Ultimately, most colored ear tags are removed prior to release and are replaced with permanent green ear tags from the Virginia Department of Wildlife Resources, which identify the bears as rehabilitated cubs.

The 2023 bear cubs include:

Black Bear cub #23-0529, female [one ear]
Black Bear cub #23-0681, female  [two ears] 
Black Bear cub #23-0829, female

Frequently Asked Questions: Black Bear Cub Rehabilitation

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May 17, 2023

The three Black Bear cubs of 2023 are doing well and have been growing quickly. Cub #23-0529 [one ear] weighed in at 4.3 kg on May 15, and is still receiving bottles, mush bowls, and juvenile bear meals twice per day. Rehabilitation Team Lead Mac notes that the cub is highly energetic and is adjusting well to living side-by-side with Black Bear cubs #23-0681 and #23-0829 within the LMI 1 enclosure.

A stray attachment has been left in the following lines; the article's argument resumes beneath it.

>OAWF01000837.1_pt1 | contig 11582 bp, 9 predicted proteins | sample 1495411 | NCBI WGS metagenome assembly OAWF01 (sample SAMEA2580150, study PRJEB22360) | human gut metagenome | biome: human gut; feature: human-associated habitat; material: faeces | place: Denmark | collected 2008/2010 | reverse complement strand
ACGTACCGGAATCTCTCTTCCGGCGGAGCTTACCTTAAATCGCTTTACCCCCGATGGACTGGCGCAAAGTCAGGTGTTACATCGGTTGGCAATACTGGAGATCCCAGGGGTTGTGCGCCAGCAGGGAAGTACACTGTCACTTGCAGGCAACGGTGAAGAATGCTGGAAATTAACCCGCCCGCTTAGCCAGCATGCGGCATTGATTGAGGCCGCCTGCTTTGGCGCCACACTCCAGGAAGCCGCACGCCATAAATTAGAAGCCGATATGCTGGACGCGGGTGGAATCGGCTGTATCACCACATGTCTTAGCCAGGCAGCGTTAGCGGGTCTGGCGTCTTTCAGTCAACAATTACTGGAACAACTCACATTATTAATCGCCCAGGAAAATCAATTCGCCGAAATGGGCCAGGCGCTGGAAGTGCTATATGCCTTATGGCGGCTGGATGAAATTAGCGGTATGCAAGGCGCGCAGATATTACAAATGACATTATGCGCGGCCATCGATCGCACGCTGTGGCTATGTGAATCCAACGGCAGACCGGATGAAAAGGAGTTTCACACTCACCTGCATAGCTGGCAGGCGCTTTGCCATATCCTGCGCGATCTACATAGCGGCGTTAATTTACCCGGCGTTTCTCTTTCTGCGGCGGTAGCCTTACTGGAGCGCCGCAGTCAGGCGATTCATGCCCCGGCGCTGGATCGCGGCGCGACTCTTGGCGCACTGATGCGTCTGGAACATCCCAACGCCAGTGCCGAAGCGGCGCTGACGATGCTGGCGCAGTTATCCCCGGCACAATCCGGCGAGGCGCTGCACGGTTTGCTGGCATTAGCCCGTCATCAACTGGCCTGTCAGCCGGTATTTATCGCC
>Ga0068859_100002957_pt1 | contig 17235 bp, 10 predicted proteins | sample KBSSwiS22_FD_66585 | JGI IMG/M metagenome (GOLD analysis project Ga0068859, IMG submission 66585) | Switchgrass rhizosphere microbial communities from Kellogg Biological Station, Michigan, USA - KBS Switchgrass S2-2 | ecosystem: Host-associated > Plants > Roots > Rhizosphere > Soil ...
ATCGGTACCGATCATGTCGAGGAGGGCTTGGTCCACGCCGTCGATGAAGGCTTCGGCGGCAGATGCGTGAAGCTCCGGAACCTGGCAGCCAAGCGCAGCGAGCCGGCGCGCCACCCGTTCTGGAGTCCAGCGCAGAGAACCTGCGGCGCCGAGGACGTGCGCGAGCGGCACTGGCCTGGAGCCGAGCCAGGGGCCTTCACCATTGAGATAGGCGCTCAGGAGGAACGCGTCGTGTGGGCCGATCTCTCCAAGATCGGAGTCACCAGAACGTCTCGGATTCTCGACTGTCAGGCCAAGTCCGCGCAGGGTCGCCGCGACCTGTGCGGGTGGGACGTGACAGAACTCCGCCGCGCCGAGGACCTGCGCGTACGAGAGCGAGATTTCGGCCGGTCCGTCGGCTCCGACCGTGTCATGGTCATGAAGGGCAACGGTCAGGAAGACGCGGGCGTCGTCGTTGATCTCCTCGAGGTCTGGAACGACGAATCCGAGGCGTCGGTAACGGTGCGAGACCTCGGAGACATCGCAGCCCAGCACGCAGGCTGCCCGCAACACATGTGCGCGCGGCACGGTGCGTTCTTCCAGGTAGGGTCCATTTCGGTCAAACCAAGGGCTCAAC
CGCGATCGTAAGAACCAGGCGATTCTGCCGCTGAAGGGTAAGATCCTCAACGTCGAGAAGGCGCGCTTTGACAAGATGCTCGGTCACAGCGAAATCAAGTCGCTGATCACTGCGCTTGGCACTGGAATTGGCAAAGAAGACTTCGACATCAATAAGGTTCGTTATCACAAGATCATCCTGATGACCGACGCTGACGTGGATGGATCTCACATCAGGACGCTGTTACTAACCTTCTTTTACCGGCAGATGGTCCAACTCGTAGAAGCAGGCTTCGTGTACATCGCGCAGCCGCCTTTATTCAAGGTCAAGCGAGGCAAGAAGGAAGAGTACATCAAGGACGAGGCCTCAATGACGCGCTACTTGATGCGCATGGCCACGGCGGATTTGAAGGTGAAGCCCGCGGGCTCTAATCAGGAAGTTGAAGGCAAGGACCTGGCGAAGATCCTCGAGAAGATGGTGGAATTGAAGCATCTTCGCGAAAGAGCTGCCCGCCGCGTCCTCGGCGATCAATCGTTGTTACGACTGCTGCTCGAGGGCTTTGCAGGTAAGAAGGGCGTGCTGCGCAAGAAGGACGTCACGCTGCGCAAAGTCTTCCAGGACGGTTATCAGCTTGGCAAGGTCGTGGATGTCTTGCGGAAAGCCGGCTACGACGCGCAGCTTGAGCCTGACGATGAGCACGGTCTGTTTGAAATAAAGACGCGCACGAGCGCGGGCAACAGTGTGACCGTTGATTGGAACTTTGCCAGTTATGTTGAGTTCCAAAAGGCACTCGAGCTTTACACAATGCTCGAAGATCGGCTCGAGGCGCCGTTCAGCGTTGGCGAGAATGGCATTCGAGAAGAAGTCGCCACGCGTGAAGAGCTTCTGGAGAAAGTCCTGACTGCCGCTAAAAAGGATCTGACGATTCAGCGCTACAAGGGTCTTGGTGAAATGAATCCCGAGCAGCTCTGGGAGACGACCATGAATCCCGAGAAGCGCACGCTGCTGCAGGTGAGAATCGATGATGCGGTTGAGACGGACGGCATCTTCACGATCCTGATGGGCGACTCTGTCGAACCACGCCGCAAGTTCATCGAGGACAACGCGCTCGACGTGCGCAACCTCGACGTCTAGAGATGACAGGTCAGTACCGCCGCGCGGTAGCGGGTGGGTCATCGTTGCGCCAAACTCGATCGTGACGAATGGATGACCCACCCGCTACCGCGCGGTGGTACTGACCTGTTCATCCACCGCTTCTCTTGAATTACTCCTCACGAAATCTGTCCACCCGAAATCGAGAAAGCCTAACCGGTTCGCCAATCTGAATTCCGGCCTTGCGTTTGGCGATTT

On Thursday, May 11, veterinary staff determined that Black Bear cub #23-0681’s umbilicus wound had thoroughly healed, her bandages were removed, and she was cleared to transition into the full LMI 1 enclosure that same day. During the past week, staff have observed the cubs playing and wrestling with each other, sleeping together, and exploring the enclosure throughout the day. Black Bear cub #23-0681 is provided bottles, mush bowls, and juvenile bear meals twice per day, and now weighs 3.6 kg. Some of her favorite foods appear to be grapes and hard-boiled eggs.

Black Bear cub #23-0829 is also recovering well. Repeat radiographs and a physical examination with the veterinary staff on May 11 showed that her left hind leg is very stable and that the fractured bone is appropriately callused. That same evening, she was transitioned out of the Zinger crate and into LMI 1. Rehabilitation staff note that she appears to be much quieter compared to the other two cubs, but is a great eater – on May 15 she weighed 6.3 kg.